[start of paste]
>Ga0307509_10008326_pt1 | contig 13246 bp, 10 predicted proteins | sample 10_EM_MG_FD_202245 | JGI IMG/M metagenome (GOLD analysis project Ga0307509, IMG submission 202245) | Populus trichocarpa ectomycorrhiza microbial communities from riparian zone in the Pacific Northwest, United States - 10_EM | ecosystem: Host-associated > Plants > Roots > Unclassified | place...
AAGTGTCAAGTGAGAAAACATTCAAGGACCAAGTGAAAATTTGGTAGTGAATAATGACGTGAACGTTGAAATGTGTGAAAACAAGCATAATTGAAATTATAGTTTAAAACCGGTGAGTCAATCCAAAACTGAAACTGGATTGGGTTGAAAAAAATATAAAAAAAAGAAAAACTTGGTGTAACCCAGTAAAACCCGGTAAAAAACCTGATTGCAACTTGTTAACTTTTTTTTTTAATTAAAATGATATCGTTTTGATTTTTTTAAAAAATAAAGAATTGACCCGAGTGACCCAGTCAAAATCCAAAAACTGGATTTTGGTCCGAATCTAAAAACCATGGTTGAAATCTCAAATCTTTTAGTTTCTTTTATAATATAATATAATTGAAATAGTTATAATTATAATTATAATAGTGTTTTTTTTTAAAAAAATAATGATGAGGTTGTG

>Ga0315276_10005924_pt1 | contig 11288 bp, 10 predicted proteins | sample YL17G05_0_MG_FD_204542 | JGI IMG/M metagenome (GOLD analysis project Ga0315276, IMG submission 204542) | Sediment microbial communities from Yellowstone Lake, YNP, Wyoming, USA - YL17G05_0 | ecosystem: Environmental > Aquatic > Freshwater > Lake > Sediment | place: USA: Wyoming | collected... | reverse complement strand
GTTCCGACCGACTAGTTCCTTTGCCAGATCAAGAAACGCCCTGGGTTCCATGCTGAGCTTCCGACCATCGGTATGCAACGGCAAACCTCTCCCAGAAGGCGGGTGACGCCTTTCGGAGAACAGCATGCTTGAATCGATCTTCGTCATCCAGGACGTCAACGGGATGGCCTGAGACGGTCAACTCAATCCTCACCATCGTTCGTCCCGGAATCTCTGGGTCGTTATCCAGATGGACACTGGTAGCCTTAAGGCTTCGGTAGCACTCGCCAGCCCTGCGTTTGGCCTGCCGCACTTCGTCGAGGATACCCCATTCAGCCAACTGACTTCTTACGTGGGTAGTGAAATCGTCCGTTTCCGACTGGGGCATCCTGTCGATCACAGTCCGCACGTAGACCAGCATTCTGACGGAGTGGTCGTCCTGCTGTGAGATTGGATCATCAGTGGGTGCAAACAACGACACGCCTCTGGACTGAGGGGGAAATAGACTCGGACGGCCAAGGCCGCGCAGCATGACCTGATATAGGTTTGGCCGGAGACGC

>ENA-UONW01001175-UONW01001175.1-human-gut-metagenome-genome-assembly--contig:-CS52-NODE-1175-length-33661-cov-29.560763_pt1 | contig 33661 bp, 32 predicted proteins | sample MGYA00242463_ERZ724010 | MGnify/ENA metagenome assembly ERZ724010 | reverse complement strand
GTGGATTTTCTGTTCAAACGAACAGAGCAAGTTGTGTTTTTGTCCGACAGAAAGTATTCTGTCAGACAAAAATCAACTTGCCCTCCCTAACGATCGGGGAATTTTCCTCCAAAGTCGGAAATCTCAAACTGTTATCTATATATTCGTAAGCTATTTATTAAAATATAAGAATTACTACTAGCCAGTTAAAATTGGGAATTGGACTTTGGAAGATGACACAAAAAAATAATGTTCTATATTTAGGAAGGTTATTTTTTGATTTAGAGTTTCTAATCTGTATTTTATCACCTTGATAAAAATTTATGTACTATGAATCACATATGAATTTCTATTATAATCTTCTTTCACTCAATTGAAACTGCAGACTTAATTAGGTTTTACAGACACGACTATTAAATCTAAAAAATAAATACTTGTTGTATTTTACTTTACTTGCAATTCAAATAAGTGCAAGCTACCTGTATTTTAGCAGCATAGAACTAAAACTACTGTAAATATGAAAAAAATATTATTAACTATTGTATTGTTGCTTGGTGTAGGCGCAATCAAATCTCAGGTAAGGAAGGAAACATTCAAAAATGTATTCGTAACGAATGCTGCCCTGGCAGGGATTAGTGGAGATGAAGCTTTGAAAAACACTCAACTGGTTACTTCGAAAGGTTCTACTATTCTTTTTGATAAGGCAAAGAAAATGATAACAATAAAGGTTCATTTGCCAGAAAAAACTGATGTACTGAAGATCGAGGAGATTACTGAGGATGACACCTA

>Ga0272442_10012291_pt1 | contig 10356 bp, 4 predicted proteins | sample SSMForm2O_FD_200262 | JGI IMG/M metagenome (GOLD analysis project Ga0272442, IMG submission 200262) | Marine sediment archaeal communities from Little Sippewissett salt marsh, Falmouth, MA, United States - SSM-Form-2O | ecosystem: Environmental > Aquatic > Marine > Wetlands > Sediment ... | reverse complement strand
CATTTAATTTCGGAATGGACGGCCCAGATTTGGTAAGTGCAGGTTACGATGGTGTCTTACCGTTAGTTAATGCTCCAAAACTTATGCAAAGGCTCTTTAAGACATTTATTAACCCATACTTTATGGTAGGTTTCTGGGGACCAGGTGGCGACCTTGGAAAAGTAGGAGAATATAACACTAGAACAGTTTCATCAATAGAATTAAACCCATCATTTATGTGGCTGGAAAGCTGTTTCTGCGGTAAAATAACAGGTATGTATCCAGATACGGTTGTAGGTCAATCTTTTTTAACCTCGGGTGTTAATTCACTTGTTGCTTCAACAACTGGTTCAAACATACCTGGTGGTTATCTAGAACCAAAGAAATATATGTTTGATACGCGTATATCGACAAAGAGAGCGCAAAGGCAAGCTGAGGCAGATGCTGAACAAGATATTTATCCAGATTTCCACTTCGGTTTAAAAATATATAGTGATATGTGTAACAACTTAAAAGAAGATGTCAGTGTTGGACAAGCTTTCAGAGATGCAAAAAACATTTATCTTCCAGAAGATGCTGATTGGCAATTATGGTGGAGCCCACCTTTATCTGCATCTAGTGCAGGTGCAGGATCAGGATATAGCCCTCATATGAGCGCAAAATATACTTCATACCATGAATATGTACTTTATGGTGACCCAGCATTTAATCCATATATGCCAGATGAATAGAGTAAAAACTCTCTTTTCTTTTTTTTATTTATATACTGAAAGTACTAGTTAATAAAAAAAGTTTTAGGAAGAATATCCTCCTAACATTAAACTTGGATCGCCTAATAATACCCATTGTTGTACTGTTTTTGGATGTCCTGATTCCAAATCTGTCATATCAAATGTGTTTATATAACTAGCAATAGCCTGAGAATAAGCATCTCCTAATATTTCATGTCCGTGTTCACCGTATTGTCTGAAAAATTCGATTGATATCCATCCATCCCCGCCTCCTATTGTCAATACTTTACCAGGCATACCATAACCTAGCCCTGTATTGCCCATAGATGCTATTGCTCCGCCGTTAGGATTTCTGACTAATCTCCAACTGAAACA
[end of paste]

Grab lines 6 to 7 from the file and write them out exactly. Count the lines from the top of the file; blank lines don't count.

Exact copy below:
GTGGATTTTCTGTTCAAACGAACAGAGCAAGTTGTGTTTTTGTCCGACAGAAAGTATTCTGTCAGACAAAAATCAACTTGCCCTCCCTAACGATCGGGGAATTTTCCTCCAAAGTCGGAAATCTCAAACTGTTATCTATATATTCGTAAGCTATTTATTAAAATATAAGAATTACTACTAGCCAGTTAAAATTGGGAATTGGACTTTGGAAGATGACACAAAAAAATAATGTTCTATATTTAGGAAGGTTATTTTTTGATTTAGAGTTTCTAATCTGTATTTTATCACCTTGATAAAAATTTATGTACTATGAATCACATATGAATTTCTATTATAATCTTCTTTCACTCAATTGAAACTGCAGACTTAATTAGGTTTTACAGACACGACTATTAAATCTAAAAAATAAATACTTGTTGTATTTTACTTTACTTGCAATTCAAATAAGTGCAAGCTACCTGTATTTTAGCAGCATAGAACTAAAACTACTGTAAATATGAAAAAAATATTATTAACTATTGTATTGTTGCTTGGTGTAGGCGCAATCAAATCTCAGGTAAGGAAGGAAACATTCAAAAATGTATTCGTAACGAATGCTGCCCTGGCAGGGATTAGTGGAGATGAAGCTTTGAAAAACACTCAACTGGTTACTTCGAAAGGTTCTACTATTCTTTTTGATAAGGCAAAGAAAATGATAACAATAAAGGTTCATTTGCCAGAAAAAACTGATGTACTGAAGATCGAGGAGATTACTGAGGATGACACCTA

>Ga0272442_10012291_pt1 | contig 10356 bp, 4 predicted proteins | sample SSMForm2O_FD_200262 | JGI IMG/M metagenome (GOLD analysis project Ga0272442, IMG submission 200262) | Marine sediment archaeal communities from Little Sippewissett salt marsh, Falmouth, MA, United States - SSM-Form-2O | ecosystem: Environmental > Aquatic > Marine > Wetlands > Sediment ... | reverse complement strand